Baltimore police chief calls for more ‘boots on the ground’ to handle crime wave
Baltimore Police Commissioner Michael Harrison said Tuesday that he would like to see more “boots on the ground” and additional funding for his department amid a surge in violent crime in cities across the country.
During an interview with CNN’s Jake Tapper, Harrison noted that Baltimore like other big cities is seeing a spike in violence, with the Maryland city recording 18 homicides in the past 10 days alone.
The police chief said this has resulted from a “number of issues,” like gang violence and “retaliation from previous bad acts,” but that the city has seen a particular increase in “close acquaintance shootings and domestic violence shootings.”
Harrison, who said his department is roughly 230 officers short of its current budget, argued that his department is in severe need of more officers for “not just law enforcement,” but also to “build those relationships because we need the community’s help in helping us solve these murders so we can hold these bad actors accountable for terrorizing our community.”
His remarks come ahead of President Biden’s planned Wednesday address to discuss rising crime in U.S. cities over the last 18 months. He is also expected to unveil a comprehensive crime reduction strategy.
Last year, homicide rates rose about 25 percent nationally, with the murder rate in Atlanta rising more than 50 percent year-on-year as of May.
When asked by Tapper what he would like to hear from the president on Wednesday, Harrison said that the response to a surge in crime should be multifaceted.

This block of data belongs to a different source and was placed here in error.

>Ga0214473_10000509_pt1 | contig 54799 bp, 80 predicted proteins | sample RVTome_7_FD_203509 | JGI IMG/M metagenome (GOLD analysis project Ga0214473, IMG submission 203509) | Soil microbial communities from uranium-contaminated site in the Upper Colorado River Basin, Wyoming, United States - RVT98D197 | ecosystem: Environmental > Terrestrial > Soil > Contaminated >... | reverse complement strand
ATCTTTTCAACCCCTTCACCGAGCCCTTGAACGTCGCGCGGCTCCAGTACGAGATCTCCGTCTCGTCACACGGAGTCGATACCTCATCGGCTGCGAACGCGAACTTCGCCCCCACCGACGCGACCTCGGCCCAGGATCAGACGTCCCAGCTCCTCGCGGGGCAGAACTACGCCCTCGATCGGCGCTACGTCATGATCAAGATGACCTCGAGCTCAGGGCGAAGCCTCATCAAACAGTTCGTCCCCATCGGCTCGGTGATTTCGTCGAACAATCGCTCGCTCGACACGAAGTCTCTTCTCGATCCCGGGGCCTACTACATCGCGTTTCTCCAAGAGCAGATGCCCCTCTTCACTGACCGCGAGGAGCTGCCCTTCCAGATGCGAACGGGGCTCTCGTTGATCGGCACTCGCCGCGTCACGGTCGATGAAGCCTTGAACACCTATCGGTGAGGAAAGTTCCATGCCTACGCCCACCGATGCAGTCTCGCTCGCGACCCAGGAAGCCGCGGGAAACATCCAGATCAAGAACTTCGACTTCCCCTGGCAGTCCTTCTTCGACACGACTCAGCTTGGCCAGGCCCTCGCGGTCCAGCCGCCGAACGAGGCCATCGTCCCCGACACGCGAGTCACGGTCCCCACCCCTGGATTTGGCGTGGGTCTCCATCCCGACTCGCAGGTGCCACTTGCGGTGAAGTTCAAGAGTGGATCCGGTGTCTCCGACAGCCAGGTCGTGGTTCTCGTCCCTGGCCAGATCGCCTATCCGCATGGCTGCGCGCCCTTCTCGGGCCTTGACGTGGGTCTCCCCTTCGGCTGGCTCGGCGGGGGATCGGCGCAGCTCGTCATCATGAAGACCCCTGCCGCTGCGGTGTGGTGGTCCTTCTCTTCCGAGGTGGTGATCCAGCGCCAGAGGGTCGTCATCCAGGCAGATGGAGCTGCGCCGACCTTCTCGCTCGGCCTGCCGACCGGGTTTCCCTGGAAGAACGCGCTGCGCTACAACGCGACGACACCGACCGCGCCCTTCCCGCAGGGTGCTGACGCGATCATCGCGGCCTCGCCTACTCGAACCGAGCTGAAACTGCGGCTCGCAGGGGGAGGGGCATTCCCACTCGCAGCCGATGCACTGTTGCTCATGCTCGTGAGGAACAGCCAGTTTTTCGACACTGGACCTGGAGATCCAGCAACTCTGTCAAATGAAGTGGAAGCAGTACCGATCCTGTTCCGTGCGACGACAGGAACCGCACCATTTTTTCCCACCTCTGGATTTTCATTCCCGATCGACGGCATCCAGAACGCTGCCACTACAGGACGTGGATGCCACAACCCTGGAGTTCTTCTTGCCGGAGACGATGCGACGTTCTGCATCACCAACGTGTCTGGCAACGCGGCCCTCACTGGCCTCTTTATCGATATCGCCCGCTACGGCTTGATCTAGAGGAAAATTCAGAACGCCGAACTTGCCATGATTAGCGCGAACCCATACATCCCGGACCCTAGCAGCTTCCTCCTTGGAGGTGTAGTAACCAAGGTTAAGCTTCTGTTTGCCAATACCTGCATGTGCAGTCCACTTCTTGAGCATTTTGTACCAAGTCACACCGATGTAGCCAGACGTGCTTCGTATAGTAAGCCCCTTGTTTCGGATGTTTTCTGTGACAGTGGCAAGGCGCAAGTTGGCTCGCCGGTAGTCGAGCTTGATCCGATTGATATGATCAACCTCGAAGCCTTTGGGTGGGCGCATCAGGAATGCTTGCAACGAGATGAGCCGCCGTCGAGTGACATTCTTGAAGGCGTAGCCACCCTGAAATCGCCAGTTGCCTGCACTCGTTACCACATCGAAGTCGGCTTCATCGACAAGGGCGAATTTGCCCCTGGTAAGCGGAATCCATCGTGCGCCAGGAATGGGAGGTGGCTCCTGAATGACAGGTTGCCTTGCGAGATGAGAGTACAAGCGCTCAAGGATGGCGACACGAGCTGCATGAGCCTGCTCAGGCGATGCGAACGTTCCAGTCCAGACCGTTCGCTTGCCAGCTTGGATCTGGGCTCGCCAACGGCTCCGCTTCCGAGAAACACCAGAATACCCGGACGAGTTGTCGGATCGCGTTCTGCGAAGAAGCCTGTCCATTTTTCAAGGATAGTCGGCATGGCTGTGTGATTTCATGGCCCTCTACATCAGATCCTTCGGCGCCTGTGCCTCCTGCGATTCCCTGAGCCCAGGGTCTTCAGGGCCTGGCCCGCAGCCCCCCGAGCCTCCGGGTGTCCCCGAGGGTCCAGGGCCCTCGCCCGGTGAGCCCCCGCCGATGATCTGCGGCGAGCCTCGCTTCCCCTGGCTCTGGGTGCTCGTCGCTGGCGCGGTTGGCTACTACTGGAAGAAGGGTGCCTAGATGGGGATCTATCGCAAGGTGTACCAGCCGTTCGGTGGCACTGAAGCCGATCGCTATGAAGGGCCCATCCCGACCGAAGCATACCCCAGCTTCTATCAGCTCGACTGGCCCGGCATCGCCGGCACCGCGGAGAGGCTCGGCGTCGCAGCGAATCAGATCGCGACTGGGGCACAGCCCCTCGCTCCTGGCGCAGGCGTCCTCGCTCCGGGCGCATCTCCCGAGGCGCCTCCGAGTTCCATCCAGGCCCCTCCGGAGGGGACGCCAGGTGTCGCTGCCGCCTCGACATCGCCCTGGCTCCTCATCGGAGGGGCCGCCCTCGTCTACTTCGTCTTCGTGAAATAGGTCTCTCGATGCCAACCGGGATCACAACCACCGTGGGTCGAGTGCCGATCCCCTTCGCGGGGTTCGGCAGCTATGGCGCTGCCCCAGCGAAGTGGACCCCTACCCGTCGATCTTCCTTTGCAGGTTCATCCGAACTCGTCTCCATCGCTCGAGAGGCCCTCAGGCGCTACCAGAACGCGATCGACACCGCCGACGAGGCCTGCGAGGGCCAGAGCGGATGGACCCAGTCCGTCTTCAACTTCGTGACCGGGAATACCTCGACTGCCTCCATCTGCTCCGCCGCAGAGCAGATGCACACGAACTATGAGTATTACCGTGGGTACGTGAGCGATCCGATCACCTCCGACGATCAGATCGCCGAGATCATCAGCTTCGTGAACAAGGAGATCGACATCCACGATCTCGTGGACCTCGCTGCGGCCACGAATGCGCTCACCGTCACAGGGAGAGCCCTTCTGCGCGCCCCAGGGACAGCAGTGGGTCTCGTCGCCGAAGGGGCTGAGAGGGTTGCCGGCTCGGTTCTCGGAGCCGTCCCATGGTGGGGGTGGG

“I would like to hear about more resources and actual boots on the ground in our big cities,” he said. “There’s always so much more to be done. Boots on the ground and a surge of agents in our city is what I’d like to hear.”
“Certainly, funding sources are always important, programmatic solutions are always important, we need all of it,” he said. “It’s not just one thing.”
The rise in crime comes as Democrats have long been accused of being “soft on crime,” with Sen. Rick Scott (R-Fla.) telling The Washington Post this week, “If you’re law enforcement, you’re going to be very cautious about doing your job when you see that the Democrats are never going to back you up.”
This charge against Democrats has ramped up in recent months amid growing calls from progressives to redistribute funding from law enforcement toward social services and community engagement programs.
However, the White House on Tuesday said that the administration does not believe Biden’s Wednesday address will come into conflict with ongoing negotiations over police reform legislation.
“Yes, there needs to be reforms of police systems across the country, the president is firm believer in that,” White House press secretary Jen Psaki told reporters. “But there are also steps he can take as president of the United States to help address and hopefully reduce that crime.”